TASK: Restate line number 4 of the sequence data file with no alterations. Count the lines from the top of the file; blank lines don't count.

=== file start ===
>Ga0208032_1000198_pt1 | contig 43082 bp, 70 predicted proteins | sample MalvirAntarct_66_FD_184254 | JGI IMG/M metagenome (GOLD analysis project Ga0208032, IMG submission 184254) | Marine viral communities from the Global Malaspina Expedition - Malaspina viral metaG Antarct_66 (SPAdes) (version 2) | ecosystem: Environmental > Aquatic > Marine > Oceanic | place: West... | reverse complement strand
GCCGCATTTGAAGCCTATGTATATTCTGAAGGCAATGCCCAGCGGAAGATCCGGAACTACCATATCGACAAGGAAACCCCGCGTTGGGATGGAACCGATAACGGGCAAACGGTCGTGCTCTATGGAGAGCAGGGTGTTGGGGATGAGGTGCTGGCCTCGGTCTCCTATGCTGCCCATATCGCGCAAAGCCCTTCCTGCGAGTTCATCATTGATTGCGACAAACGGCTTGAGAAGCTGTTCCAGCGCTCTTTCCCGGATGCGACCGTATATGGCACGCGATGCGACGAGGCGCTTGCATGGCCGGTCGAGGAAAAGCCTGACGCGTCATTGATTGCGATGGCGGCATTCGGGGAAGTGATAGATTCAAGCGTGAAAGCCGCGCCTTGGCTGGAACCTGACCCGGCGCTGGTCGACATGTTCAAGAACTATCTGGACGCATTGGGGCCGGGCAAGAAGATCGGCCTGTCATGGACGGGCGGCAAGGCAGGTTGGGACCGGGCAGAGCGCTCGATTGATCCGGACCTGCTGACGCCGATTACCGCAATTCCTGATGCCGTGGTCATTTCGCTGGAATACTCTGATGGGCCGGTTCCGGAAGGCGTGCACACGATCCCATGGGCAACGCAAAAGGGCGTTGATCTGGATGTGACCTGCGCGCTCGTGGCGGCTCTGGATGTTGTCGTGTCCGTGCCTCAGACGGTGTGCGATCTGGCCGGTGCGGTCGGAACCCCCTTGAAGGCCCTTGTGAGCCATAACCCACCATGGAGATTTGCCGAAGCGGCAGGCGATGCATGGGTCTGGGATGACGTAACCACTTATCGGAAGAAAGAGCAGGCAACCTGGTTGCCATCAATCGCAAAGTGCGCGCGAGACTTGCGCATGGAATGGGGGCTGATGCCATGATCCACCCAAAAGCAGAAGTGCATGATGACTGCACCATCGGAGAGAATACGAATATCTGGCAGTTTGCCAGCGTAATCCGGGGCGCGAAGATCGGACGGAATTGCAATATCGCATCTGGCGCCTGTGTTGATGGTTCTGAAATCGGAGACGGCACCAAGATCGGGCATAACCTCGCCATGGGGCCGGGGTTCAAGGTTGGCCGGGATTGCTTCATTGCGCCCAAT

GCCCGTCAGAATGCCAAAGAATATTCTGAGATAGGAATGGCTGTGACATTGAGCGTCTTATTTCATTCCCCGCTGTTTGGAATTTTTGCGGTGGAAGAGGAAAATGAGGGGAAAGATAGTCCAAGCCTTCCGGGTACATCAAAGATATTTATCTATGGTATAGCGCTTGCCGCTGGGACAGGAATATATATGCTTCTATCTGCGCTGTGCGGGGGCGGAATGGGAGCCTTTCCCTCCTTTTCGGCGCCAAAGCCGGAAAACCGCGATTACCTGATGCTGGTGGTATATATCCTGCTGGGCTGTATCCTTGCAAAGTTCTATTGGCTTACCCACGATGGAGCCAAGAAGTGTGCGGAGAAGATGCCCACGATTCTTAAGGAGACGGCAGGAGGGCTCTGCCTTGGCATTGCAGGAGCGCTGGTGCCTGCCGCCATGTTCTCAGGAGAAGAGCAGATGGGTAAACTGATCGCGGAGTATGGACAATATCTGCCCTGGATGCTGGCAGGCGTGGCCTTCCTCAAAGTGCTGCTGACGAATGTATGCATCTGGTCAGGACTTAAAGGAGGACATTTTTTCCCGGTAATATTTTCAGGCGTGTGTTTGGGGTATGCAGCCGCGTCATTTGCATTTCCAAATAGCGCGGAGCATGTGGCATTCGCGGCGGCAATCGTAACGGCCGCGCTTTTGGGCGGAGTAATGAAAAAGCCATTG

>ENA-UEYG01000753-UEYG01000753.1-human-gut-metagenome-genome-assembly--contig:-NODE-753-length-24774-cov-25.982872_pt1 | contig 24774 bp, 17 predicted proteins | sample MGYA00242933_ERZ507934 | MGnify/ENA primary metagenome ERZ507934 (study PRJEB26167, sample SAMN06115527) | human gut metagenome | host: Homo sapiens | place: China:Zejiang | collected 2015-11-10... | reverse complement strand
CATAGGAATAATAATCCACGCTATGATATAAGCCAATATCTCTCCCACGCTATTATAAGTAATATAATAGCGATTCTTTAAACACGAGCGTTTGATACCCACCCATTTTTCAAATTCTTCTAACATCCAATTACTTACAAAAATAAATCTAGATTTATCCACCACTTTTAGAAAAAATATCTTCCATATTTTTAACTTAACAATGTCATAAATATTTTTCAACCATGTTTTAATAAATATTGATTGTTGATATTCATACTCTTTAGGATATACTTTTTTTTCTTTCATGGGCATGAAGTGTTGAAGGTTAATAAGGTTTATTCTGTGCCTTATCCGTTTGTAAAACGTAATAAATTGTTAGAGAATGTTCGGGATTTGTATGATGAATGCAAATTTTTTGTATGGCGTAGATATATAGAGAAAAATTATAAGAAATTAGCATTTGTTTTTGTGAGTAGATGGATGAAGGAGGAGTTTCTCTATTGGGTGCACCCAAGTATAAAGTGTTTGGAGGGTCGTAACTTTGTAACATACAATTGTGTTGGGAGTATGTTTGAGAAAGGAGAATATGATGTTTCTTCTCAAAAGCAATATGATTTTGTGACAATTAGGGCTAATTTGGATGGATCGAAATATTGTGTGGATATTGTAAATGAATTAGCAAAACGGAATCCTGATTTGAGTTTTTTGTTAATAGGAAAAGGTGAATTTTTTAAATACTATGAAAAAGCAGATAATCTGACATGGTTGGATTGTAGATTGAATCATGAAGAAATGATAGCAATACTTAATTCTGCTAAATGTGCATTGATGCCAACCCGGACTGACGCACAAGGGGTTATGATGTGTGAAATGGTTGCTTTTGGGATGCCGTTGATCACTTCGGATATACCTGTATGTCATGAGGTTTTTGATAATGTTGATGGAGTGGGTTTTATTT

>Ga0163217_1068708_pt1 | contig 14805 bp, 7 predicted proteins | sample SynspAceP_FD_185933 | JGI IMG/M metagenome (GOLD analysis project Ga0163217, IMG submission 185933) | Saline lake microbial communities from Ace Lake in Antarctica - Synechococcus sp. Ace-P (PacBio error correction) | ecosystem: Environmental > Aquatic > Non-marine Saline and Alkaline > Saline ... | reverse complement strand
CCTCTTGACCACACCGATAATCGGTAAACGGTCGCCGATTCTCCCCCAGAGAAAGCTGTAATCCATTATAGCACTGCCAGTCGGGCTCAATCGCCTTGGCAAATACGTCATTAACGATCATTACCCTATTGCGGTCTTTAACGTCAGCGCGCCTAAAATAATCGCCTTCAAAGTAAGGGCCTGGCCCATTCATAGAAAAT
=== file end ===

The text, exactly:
>ENA-UEYG01000753-UEYG01000753.1-human-gut-metagenome-genome-assembly--contig:-NODE-753-length-24774-cov-25.982872_pt1 | contig 24774 bp, 17 predicted proteins | sample MGYA00242933_ERZ507934 | MGnify/ENA primary metagenome ERZ507934 (study PRJEB26167, sample SAMN06115527) | human gut metagenome | host: Homo sapiens | place: China:Zejiang | collected 2015-11-10... | reverse complement strand